I am learning to whisper. Nigel had perfected a sign to tell me to drop the volume if we were in a public place and I didn’t realise I was talking too loudly; a sort of discreet flapping motion with his hand. It worked very well, but the other week I was visiting art exhibitions with my friend Jane, in London, and she told me later that I was much better at whispering. I was realising that I needed to talk more quietly in the gallery, and dropping my voice without needing to be prompted.
More than one person has told me that I “sound less deaf”. They can get really quite excited about it, and pleased for me, when I didn’t have any idea that I DID “sound deaf”. Nigel is mystified and can tell no difference, but we’ve agreed that it sounds plausible. After all, if I didn’t hear myself properly before the operation (very few consonants for example) it’s quite logical that my speech was being affected. Nigel might not notice the small changes because he is with me every day.
Before you all get too excited there’s a way to go yet……….
I would really love to use the telephone again but, so far, I’m struggling.
I still need subtitles on the TV.
I can’t hear passengers in the car. Mysterious, when I can listen to the radio……
And I’ve not even tried music. The Cochlear Implant Centre has invited me to an afternoon considering this very thing, which seems like a great idea to get me started.
I think it probably all boils down to getting out what you put in. In effect, I’ve devoted hours and hours to conquering the car radio. Now I need to devote that time to the things left on my wish list. So………more to come on the telephone, the television, driving with a passenger and music.
(That will be after my holidays. Nigel and I are off on hols tomorrow for a couple of weeks so I’ll be back in March. See you then).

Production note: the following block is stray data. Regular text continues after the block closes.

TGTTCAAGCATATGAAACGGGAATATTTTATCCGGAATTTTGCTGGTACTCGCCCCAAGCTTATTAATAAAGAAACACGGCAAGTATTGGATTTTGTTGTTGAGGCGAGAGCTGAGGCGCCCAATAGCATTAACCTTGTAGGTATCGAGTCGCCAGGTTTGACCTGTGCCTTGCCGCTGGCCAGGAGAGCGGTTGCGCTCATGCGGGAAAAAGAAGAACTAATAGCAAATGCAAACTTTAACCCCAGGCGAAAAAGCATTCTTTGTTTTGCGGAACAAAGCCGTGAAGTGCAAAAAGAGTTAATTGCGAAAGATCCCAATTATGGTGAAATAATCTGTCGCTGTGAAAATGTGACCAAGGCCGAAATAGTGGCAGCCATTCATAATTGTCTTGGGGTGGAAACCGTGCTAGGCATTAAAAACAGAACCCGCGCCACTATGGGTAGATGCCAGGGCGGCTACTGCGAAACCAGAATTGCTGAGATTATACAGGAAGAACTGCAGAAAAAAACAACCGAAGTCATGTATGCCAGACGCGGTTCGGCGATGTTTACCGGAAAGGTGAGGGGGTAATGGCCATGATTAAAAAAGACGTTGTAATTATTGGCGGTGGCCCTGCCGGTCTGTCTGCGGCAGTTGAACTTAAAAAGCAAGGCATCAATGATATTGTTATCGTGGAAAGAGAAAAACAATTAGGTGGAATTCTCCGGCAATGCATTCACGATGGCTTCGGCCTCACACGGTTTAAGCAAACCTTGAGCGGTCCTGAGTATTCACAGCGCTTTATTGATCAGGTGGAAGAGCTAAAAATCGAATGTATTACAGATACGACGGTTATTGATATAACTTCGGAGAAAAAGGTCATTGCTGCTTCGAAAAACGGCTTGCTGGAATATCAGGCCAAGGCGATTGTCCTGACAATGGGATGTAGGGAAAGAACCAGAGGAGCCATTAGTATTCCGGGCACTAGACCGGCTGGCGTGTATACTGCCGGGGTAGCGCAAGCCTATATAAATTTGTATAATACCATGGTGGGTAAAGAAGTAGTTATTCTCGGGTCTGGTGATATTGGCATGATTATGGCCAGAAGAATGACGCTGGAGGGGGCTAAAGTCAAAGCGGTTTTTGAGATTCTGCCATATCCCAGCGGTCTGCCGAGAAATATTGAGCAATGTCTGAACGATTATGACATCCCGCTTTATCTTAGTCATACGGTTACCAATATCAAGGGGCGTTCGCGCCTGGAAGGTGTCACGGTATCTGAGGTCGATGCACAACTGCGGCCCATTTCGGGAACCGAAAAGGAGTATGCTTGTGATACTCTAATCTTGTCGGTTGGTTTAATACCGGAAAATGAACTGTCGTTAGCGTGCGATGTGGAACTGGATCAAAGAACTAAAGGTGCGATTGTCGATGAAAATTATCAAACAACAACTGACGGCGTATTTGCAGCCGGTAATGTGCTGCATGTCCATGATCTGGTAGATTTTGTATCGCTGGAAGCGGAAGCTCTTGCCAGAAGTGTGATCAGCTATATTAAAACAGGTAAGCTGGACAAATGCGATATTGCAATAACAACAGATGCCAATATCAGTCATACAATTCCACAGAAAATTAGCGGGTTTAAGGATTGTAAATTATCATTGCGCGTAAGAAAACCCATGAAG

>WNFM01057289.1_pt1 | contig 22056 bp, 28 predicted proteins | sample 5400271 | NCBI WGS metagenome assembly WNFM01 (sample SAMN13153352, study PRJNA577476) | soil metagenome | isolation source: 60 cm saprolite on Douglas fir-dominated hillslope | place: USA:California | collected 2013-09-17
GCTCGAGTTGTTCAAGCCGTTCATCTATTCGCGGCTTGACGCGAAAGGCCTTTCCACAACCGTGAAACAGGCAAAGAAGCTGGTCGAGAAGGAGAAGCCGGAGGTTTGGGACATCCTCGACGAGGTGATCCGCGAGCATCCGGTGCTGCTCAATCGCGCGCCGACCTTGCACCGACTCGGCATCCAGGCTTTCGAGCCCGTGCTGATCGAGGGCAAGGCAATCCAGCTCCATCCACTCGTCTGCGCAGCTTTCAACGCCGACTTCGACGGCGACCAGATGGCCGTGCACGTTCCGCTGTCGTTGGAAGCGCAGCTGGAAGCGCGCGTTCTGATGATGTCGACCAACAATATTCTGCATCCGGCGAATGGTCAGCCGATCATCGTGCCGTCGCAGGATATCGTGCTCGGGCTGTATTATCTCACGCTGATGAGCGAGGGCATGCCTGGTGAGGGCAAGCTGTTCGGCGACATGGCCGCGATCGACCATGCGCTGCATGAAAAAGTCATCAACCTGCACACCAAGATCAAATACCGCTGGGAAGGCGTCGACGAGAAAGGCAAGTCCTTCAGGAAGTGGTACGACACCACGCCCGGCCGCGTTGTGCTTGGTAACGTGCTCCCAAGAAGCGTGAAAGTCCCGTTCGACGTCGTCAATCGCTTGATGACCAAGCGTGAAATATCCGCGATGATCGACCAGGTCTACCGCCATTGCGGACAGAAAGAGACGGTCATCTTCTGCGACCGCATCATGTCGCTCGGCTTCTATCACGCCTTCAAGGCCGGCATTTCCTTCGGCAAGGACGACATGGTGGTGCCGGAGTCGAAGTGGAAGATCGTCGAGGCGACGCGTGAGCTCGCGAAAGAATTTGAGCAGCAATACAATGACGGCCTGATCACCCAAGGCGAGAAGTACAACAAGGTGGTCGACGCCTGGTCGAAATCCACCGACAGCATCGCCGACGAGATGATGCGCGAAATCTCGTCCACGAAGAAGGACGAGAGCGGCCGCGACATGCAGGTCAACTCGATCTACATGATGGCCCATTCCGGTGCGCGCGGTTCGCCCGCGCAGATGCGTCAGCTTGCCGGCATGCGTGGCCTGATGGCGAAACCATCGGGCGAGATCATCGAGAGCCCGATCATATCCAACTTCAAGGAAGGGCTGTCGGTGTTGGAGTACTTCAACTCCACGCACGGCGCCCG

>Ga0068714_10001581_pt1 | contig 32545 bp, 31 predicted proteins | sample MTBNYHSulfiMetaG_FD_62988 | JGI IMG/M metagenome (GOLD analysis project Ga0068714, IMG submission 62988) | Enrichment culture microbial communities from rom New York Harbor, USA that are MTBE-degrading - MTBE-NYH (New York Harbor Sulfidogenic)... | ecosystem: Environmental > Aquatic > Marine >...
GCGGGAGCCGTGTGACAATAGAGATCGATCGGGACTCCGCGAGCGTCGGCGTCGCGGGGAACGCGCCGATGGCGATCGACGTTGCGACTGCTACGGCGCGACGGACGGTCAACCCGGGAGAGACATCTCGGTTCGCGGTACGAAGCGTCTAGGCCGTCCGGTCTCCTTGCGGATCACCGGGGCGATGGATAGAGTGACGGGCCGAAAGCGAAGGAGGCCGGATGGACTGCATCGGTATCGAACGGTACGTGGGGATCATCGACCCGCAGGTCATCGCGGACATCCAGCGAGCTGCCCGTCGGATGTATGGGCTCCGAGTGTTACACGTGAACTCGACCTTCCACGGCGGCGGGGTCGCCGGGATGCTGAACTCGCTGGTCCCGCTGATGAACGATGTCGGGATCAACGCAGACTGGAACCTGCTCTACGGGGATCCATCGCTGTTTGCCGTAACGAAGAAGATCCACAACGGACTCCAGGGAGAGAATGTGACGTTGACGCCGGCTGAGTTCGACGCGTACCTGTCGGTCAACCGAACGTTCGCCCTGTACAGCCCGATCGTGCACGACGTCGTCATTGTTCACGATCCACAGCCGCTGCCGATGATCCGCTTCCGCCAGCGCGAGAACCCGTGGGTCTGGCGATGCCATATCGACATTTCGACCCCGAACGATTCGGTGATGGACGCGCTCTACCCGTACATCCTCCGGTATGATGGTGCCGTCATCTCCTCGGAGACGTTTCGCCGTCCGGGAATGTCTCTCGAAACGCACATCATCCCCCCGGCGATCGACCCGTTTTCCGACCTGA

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5 thoughts on “Radio days”
Hi Vera, it sounds as if you have worked jolly hard since your cochlear implant. I really do envy you being able to mostly hear the radio. I have my radio on in the background when I am on my own if only for the company but have no idea what is benign said.
Have a lovely holiday and come back refreshed with ideas for more blogs
I’m delighted at your progress and so pleased for you but it also makes me quite sad because idlile to be able to do these things with ease too but despite having severe to profound hearing loss because my loss is unusually greater in the lower notes I don’t fit the eligibility criteria for a cochlear implant.
Before your blog about your experiences I was interested in cochlear implants but unsure if I’d agree to one.
Now it seems absolutely the way to go and I certainly would – if only I could fit the criteria and be offered one!
Do keep up the good work- I just hope it won’t be too long before I and others here can join you. It sounds so liberating after years and years of increasing deafness and frustration!
Hi Teresa. If I’d been turned down for an implant again last summer I don’t think I could bring myself to read a blog about someone’s really good experiences after getting one. It would hurt too much, so I think I know how you feel. I so, so hope that the rules change soon.
Just wonderful! I bet you’ll have a whole host of things to tell us about your hearing experiences on holiday. Enjoy! I will look forward to hearing about them’
Best wishes, Heather 😄